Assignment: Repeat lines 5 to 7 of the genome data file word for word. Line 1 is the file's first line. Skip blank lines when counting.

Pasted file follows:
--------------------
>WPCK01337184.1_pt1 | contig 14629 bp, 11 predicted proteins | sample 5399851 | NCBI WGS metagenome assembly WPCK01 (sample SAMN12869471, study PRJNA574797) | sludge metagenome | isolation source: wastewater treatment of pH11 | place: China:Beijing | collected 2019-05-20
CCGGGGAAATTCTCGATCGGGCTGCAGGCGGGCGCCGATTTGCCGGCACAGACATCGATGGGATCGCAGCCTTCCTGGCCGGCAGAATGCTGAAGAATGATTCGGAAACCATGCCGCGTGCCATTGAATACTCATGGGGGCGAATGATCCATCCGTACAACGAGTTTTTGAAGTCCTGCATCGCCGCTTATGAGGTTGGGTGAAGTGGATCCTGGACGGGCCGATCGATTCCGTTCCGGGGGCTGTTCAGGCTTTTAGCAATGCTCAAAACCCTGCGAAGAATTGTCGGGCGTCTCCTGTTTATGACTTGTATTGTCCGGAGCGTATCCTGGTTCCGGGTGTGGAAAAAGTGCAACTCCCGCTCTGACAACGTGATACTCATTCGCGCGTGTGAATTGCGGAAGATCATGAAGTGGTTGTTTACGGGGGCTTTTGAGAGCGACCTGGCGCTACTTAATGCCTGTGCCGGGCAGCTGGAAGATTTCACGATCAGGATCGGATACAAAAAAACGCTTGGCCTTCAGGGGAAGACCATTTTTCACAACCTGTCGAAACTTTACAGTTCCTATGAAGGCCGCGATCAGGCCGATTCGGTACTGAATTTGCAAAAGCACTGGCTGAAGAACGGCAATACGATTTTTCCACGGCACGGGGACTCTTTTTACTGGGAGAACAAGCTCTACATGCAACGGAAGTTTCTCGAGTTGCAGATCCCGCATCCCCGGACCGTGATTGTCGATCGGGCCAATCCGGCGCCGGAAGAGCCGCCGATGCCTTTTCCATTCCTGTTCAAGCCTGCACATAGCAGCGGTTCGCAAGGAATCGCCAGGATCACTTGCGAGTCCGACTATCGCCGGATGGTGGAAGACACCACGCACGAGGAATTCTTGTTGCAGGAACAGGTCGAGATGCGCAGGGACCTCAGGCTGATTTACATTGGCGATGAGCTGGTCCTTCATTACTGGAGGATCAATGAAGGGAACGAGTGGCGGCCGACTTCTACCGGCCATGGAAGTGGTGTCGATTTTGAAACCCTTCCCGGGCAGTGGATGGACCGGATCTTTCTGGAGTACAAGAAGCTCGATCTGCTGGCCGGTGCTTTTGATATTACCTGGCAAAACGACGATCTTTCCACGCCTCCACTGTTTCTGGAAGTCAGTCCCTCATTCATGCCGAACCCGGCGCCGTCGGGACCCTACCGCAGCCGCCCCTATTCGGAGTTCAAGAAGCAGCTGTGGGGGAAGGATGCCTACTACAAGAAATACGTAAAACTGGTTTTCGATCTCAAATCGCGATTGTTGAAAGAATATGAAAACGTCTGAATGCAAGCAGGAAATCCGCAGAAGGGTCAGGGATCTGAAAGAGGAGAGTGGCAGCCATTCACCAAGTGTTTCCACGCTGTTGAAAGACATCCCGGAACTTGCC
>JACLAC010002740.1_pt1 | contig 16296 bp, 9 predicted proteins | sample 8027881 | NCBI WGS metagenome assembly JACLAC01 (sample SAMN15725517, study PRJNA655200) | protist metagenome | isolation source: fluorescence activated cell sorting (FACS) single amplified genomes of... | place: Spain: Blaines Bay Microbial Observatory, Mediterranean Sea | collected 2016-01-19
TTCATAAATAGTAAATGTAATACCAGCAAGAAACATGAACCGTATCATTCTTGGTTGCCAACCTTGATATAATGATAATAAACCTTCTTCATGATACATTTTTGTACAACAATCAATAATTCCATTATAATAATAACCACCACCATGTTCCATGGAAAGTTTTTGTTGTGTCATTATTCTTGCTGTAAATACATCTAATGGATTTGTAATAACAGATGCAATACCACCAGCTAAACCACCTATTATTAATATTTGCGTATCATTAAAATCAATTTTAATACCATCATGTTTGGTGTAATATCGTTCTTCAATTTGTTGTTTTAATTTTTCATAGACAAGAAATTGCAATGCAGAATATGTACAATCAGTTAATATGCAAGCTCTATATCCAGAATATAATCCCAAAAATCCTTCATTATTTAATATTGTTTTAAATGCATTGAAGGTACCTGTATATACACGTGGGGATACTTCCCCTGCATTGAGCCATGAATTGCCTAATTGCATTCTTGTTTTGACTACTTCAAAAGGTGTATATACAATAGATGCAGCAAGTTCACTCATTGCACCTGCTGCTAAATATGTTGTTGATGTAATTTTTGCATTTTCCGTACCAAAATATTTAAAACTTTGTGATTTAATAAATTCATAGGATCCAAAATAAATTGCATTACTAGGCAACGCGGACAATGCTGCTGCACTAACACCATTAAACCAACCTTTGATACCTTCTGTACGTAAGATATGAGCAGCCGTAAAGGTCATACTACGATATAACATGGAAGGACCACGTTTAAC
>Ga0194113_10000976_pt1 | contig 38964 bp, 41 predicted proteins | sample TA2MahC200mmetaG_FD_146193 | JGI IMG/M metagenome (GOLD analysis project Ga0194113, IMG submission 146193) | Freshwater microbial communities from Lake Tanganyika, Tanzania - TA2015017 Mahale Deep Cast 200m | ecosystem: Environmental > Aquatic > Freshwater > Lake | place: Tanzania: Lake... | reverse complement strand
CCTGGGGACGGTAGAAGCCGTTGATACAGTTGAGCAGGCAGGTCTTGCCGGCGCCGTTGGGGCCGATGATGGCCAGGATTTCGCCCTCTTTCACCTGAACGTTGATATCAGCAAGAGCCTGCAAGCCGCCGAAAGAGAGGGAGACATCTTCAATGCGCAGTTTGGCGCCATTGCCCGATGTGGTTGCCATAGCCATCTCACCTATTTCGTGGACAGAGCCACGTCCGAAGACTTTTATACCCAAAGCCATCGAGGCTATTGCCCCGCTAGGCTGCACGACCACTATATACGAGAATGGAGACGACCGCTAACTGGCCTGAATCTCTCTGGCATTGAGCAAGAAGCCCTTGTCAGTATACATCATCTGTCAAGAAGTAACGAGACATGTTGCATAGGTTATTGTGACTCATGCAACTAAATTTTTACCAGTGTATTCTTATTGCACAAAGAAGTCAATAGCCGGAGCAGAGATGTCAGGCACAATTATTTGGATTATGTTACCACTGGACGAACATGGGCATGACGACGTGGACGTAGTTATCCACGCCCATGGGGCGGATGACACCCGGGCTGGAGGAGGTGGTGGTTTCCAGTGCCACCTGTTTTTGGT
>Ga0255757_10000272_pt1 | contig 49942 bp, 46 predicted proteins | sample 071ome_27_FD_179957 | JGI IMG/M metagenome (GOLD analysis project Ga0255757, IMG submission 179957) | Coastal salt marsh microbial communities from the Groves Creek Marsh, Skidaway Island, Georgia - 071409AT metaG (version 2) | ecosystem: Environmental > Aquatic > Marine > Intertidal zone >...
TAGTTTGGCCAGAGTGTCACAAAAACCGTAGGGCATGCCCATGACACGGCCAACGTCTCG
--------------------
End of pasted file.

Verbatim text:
>Ga0194113_10000976_pt1 | contig 38964 bp, 41 predicted proteins | sample TA2MahC200mmetaG_FD_146193 | JGI IMG/M metagenome (GOLD analysis project Ga0194113, IMG submission 146193) | Freshwater microbial communities from Lake Tanganyika, Tanzania - TA2015017 Mahale Deep Cast 200m | ecosystem: Environmental > Aquatic > Freshwater > Lake | place: Tanzania: Lake... | reverse complement strand
CCTGGGGACGGTAGAAGCCGTTGATACAGTTGAGCAGGCAGGTCTTGCCGGCGCCGTTGGGGCCGATGATGGCCAGGATTTCGCCCTCTTTCACCTGAACGTTGATATCAGCAAGAGCCTGCAAGCCGCCGAAAGAGAGGGAGACATCTTCAATGCGCAGTTTGGCGCCATTGCCCGATGTGGTTGCCATAGCCATCTCACCTATTTCGTGGACAGAGCCACGTCCGAAGACTTTTATACCCAAAGCCATCGAGGCTATTGCCCCGCTAGGCTGCACGACCACTATATACGAGAATGGAGACGACCGCTAACTGGCCTGAATCTCTCTGGCATTGAGCAAGAAGCCCTTGTCAGTATACATCATCTGTCAAGAAGTAACGAGACATGTTGCATAGGTTATTGTGACTCATGCAACTAAATTTTTACCAGTGTATTCTTATTGCACAAAGAAGTCAATAGCCGGAGCAGAGATGTCAGGCACAATTATTTGGATTATGTTACCACTGGACGAACATGGGCATGACGACGTGGACGTAGTTATCCACGCCCATGGGGCGGATGACACCCGGGCTGGAGGAGGTGGTGGTTTCCAGTGCCACCTGTTTTTGGT
>Ga0255757_10000272_pt1 | contig 49942 bp, 46 predicted proteins | sample 071ome_27_FD_179957 | JGI IMG/M metagenome (GOLD analysis project Ga0255757, IMG submission 179957) | Coastal salt marsh microbial communities from the Groves Creek Marsh, Skidaway Island, Georgia - 071409AT metaG (version 2) | ecosystem: Environmental > Aquatic > Marine > Intertidal zone >...